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What is a luciferase assay and what is it useful for?
A luciferase assay takes advantage of the innate bioluminescent properties some organisms exhibit, most notably the firefly. The firefly can convert luciferin to oxyluciferin in the presence of the enzyme luciferase to emit light. The most common scientific assays utilizing luciferase are reporter assays in which transcriptional activation or repression can be tracked by measuring the light signal from the luciferase reaction. A great video introduction to reporter assays can be found here.
I highly suggest you use a dual-luciferase system in which a secondary bioluminescence reaction takes place. The second signal is emitted by another molecule. The most common is encoded by the renilla gene that can also bioluminesce (some plasmids already contain both renilla and luciferase genes, like pmirGLO by Promega). This allows you to normalize your luciferase expression to a control and measure your relative transfection efficiency.
Unfortunately, as with any experiment, things will always go wrong, here are some tips and tricks for common issues:
How to troubleshoot & what can go wrong:
- No or low signal.
DNA Quality: This is likely an issue with your transfection. I would first check the quality of your plasmids. Make sure you have transfection quality DNA – i.e. you have used a transfection quality miniprep kit or midi/maxi prepped your plasmid DNA. Normal miniprep columns often carry through higher amounts of endotoxins and salts that may inhibit your cell transfection or cause cell death.
Transfection: Some cells are also notoriously difficult to transfect. I recommend that with each cell line you use, you do a titration experiment with the amount of DNA and transfection reagent, like what is suggested by Hawley-Lawson and colleagues. Obviously, as your normalization control, the amount of renilla plasmid used should be constant throughout.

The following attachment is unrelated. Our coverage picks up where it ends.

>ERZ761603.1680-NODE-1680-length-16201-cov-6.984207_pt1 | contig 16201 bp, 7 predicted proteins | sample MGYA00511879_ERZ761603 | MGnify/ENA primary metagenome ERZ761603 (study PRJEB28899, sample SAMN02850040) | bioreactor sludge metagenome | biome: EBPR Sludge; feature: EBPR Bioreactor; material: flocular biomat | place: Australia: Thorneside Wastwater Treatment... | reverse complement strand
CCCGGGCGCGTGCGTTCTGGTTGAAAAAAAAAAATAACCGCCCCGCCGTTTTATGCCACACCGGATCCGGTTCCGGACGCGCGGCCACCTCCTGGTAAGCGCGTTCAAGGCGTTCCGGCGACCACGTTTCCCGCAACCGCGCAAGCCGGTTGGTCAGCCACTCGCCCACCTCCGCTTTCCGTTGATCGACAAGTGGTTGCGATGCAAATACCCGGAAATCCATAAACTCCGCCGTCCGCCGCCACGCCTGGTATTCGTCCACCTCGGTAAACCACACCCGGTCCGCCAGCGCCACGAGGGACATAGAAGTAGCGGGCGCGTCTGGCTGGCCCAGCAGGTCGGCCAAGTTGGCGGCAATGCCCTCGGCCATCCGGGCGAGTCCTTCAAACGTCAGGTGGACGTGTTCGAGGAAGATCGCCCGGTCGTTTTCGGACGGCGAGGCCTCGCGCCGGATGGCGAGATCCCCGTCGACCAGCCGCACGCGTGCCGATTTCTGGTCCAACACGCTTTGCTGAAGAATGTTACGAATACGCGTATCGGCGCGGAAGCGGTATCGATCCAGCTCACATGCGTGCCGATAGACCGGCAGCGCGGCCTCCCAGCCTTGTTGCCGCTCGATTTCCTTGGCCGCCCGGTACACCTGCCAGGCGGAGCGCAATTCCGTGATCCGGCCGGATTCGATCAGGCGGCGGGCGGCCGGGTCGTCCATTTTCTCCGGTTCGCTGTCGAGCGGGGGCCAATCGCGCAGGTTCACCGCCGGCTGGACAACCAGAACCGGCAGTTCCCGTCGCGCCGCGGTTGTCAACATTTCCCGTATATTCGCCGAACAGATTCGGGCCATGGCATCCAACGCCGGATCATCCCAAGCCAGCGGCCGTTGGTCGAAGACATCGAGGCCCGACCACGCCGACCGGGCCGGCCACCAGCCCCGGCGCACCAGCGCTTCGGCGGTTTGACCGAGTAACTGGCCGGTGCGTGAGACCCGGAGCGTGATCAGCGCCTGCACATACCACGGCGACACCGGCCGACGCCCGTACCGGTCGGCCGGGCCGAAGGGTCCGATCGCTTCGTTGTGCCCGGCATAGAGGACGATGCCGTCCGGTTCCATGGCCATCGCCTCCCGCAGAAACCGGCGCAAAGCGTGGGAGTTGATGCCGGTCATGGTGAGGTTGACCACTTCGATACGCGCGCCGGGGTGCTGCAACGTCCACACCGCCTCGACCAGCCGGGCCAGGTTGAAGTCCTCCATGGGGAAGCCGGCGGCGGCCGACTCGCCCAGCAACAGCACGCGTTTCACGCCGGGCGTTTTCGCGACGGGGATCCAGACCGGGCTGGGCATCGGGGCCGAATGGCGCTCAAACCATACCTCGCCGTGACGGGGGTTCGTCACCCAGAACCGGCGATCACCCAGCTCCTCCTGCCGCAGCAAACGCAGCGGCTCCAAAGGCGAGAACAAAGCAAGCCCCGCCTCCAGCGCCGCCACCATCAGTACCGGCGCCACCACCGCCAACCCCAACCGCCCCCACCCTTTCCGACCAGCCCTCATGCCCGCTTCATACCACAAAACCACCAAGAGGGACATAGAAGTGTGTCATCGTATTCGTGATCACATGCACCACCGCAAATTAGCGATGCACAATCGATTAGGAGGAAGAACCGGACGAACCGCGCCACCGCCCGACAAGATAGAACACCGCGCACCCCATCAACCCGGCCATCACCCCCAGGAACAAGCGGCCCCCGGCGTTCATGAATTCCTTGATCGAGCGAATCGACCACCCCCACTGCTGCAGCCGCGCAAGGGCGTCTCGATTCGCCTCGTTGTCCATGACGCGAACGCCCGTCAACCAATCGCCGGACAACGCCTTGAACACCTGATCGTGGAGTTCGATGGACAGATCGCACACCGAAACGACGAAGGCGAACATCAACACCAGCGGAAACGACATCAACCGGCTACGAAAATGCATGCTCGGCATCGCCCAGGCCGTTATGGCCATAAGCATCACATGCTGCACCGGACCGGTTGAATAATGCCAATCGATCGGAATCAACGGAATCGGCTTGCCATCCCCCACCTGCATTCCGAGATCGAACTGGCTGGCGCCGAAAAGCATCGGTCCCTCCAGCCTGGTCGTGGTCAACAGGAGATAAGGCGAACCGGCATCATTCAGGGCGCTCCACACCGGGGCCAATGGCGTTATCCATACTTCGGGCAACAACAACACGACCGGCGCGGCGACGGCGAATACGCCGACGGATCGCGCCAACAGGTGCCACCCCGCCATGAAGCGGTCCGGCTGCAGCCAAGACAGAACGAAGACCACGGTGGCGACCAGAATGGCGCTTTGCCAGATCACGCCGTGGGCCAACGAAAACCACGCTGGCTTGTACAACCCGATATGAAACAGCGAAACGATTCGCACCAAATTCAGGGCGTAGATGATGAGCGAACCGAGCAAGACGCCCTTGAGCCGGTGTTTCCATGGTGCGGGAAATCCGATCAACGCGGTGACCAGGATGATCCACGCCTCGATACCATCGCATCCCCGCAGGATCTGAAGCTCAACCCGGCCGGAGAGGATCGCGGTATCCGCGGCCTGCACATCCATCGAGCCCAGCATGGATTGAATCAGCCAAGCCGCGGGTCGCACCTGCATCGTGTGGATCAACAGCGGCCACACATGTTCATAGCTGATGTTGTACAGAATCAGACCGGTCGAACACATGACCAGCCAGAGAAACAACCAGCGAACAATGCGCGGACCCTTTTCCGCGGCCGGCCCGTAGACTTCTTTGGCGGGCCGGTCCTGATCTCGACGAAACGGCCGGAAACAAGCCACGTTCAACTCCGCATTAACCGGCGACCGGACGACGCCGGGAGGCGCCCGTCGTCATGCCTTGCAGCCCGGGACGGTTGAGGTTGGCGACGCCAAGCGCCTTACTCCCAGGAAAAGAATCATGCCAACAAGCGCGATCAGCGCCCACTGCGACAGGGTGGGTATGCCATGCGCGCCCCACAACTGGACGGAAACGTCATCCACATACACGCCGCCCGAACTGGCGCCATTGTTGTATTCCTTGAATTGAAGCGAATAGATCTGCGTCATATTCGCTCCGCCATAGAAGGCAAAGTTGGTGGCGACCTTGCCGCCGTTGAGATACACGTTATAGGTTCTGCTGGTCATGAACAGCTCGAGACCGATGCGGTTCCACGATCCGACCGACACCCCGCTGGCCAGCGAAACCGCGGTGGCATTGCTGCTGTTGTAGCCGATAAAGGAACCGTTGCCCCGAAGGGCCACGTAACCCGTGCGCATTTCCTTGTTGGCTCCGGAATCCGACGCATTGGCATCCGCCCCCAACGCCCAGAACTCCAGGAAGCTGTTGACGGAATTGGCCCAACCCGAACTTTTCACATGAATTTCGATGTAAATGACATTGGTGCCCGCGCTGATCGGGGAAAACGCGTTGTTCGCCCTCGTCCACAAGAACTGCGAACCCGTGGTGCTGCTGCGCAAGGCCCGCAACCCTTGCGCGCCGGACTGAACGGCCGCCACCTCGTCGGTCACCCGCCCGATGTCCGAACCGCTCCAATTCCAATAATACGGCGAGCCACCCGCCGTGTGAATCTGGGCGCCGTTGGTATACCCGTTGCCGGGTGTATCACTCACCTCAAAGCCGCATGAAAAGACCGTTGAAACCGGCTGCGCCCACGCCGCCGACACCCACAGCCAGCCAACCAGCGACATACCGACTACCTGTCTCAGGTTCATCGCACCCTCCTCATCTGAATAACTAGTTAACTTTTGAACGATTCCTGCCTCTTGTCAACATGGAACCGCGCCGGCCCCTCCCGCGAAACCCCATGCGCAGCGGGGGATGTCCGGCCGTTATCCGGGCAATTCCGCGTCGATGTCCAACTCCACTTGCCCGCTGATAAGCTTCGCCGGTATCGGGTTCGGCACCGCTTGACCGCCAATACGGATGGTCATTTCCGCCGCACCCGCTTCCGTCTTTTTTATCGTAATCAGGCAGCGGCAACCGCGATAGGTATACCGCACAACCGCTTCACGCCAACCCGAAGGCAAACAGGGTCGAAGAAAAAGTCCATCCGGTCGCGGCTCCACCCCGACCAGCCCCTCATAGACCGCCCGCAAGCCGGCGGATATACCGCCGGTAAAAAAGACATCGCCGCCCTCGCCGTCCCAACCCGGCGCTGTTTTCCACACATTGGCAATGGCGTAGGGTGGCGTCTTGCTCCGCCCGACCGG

Amount of DNA: Often you are assessing a control plasmid vs. your experimental plasmid and these may be different sizes due to the addition of your experimental sequences. Even if you are transfecting the same amount of DNA into each of your wells, the total amount of DNA each well gets may be different because you are not transfecting equal molar ratios.
1 µg of DNA from a 2000 bp plasmid is 0.76 pmoles of DNA
1 µg of DNA from a 3000 bp plasmid is 0.51 pmoles of DNA.
(A great calculator and the formula for calculating molar DNA amounts can be found here)
Larger plasmids will have less moles of DNA per gram! Thus, you will need to transfect more DNA of larger plasmids to transfect the same amount of DNA as smaller plasmids. To normalize the amount of DNA transfected, many people use “filler” DNA, such as the pUC19 plasmid (which is non-functional in a mammalian cell).
For example, to test different amounts of luciferase plasmid but keeping the total DNA the same, you could do something like this:
Time: You may be missing your window to visualize your effect. Cells are often assayed 24 – 48 hours post transfection, however this depends greatly on how long it takes the cells machinery to express your gene of interest. A time course to optimize your incubation time post-transfection would tell you the best time point at which to assay your cells.